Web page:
Disagreeing or Not Understanding (Knowing)

There is a subtle difference between “not understanding” vs “disagreeing”.
Something that we commonly mix up and are blind-sighted to.

A: I disagree with this teaching.
B: So which part of this teaching do you not agree with?
A: I don’t know.
B: What do you mean?
A: I do not understand or know the teaching.
B: If you do not understand or know the teaching, how can you disagree with it?

Was having a chat with my mom, and had this epiphany!

This is a common problem we have. We tend to disagree with something that we do not know or understand. But to disagree with something, we should and need to first know what it is, before we can agree or disagree.

metta, ^_^

Buddhist Interact Club @ Manjusri Secondary School

In May 2009, Venerable DingRong and me conducted a Students’ Heart Corner Programme (quite wordy in retrospect!) at Manjusri Secondary School.

The Students’ Heart Corner Programme (SHC) is a pilot programme aimed at giving the students at Manjusri Secondary School an additional avenue to interact with members of the Buddhist Sangha (monastic) community so that they may learn to cope with their emotions and be able to better handle stress and pressure in school. Structure and Duration

The pilot programme ran successfully every Friday for a group of 10 to 15 students, for the month of May, 2009. The programme included activities such as: Simple Awareness Meditation • Group Dialogue • Sharings • Hymns • Each session was conducted by us venerables and was assisted by Mrs Cheng and Mr Ng. The sessions was conducted at the Dharma / Multi-purpose Hall and lasted over 1.5 hours each.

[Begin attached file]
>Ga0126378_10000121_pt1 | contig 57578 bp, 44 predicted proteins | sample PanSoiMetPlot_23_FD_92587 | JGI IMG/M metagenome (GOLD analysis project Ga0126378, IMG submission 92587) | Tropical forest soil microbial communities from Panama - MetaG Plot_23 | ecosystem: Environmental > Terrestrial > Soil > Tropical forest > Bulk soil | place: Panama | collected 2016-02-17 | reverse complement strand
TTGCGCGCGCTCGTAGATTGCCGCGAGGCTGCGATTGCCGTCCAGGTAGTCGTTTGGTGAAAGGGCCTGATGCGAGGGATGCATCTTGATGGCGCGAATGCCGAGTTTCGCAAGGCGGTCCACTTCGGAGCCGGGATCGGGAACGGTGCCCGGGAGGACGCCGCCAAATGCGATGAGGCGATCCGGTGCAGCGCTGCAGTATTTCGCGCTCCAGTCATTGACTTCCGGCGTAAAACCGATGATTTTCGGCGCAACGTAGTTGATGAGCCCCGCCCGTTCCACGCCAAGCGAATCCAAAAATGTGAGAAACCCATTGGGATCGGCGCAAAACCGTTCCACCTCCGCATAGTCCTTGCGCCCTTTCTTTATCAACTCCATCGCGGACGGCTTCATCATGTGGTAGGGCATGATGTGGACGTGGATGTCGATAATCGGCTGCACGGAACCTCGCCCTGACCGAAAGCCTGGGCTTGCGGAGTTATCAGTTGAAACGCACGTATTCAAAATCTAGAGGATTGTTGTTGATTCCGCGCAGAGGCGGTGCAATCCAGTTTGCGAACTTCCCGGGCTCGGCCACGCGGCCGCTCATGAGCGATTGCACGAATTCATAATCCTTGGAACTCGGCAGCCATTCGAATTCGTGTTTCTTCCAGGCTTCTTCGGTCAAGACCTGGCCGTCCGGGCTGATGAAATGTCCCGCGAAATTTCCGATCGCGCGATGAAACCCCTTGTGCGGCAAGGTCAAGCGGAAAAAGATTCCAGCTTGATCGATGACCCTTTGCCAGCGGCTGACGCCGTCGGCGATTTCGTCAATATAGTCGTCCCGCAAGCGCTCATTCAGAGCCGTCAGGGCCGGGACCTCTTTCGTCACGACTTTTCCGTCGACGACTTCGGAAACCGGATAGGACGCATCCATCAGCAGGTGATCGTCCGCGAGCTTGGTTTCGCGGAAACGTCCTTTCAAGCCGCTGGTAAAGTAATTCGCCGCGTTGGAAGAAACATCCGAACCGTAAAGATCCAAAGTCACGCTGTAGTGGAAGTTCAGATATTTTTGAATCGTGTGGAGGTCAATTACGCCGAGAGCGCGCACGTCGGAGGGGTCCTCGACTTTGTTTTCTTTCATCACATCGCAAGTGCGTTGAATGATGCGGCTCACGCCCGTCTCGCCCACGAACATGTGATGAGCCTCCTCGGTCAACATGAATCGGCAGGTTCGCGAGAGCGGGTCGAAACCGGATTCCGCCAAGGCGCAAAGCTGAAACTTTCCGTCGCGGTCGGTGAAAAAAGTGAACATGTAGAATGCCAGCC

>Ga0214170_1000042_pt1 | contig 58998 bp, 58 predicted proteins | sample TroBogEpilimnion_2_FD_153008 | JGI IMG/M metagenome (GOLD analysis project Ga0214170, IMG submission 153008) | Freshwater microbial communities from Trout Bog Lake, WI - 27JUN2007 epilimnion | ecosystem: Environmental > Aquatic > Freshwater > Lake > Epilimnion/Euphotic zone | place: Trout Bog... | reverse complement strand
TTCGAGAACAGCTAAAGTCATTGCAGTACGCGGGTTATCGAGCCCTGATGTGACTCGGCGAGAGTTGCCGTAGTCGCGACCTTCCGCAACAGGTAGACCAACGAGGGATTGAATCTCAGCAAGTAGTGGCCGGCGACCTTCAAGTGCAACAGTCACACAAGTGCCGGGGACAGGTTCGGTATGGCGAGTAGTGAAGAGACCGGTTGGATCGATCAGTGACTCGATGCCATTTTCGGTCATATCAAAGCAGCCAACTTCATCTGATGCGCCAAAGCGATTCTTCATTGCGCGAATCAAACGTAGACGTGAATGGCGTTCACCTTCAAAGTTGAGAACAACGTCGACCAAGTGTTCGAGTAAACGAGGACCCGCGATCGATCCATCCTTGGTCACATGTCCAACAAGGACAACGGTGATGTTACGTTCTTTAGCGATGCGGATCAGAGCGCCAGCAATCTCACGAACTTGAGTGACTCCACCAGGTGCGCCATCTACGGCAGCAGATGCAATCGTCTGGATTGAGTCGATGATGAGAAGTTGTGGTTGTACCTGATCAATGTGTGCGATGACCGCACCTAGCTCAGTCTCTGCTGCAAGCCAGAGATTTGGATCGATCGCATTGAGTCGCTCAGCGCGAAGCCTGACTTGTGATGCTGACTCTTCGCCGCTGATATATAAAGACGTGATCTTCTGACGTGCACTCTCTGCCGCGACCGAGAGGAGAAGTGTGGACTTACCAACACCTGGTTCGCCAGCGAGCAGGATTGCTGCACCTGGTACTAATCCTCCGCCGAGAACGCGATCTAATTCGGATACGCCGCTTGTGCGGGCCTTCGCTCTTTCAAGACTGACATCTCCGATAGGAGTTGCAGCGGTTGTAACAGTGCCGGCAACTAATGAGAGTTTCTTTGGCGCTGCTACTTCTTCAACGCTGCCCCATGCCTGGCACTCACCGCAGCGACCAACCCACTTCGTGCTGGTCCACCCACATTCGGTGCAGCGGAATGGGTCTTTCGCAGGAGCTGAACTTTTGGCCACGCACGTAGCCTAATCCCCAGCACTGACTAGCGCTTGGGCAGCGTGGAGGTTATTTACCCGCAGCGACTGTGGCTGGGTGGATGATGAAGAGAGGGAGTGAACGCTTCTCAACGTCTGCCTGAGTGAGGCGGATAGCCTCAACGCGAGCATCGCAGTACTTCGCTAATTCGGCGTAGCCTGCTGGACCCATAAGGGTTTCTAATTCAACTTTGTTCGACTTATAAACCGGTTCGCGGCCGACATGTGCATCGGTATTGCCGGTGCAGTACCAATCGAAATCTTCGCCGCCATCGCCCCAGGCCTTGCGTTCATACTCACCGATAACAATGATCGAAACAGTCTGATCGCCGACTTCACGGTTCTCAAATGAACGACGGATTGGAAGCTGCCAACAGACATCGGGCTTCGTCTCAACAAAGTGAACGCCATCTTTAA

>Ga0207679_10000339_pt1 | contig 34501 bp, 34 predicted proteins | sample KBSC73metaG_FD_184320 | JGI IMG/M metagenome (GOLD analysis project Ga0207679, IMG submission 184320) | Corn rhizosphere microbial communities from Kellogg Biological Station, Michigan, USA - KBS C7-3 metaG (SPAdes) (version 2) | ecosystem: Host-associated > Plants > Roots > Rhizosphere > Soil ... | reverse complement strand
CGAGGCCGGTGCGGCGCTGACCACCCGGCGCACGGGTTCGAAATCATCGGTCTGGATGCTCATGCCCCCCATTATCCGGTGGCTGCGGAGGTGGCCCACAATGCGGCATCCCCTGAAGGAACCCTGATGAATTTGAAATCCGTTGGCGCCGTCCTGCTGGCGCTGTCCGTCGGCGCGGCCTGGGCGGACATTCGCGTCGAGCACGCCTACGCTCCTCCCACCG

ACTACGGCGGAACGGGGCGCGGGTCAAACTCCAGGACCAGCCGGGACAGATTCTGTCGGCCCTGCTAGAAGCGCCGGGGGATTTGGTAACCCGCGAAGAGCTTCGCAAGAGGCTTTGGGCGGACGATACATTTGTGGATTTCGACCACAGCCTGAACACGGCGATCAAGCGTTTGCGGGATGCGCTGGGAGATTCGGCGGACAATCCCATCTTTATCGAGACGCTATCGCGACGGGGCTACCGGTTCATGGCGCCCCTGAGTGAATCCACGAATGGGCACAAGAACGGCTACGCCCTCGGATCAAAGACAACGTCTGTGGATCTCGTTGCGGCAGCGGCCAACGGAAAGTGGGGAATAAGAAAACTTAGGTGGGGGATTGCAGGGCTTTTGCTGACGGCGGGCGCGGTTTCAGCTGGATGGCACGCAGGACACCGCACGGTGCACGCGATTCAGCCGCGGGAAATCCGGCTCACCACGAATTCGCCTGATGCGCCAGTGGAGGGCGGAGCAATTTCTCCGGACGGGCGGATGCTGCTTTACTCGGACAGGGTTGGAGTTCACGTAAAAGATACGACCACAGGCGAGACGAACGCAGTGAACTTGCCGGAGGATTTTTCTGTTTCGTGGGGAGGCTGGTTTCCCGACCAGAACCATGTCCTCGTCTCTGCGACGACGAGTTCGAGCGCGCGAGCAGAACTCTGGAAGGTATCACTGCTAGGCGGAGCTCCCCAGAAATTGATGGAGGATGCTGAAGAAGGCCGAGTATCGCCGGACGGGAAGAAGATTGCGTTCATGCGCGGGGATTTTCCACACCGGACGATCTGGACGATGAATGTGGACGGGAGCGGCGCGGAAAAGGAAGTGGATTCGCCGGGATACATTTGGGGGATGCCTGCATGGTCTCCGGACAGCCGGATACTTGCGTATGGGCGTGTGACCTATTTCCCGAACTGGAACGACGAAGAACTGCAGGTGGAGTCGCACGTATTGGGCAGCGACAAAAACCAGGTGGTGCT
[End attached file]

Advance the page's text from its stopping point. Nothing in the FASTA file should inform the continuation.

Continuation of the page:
Photo collage from the second session

Photo collage from the second session

WACANA 2008 Conference

Hi all,

Just returned from WACANA 2008 Conference! What an experience it was, learning and sharing Dhamma with my fellow venerables of the MahaSangha and Buddhist brothers and sisters.

Due to the 20min cap and my tenacity to do a “ChuanGuan”, I could only share a few key points at the conference. Therefore, I have decided to put up the paper online for your reading and comments.

With metta,

🙂 Read More …

So What? … …

So What?
So What!
So What!?

“So what” … sweet sound to the ears, and perhaps the mind as well.  Two over months ago, Jan 3 2008 to be exact, during a Dhamma talk at Taipei Buddhist Centre, an participant uttered these magic words “So What?”.  To some it was a challenge to the explanations given, while to others, its a curt retort to the speaker.  To me, I just love it! … if monks are allowed to at least ‘love’ some idea … 😉

To me, it was excellent that that man thought of the question “So what?”.  It implied to me that he was interested in not just listening to mere recitation
of someone’s teachings, but is genuinely concerned about the practical implications of it.  Or at least that’s how I interpreted his “So what?”.  If he meant it any other ways, I didn’t know it. 🙂

I replied by congratulating him on his question; that we Buddhist and non-Buddhist alike need to open our eyes to see and our mind to inquire, to paraphrase myself that day.  My point is that, when we read a book, or listen to a talk, we should listen with an open heart, but not just take everything as it is and leave it at that.  We should inquire further on the practical implications of it in our daily lives!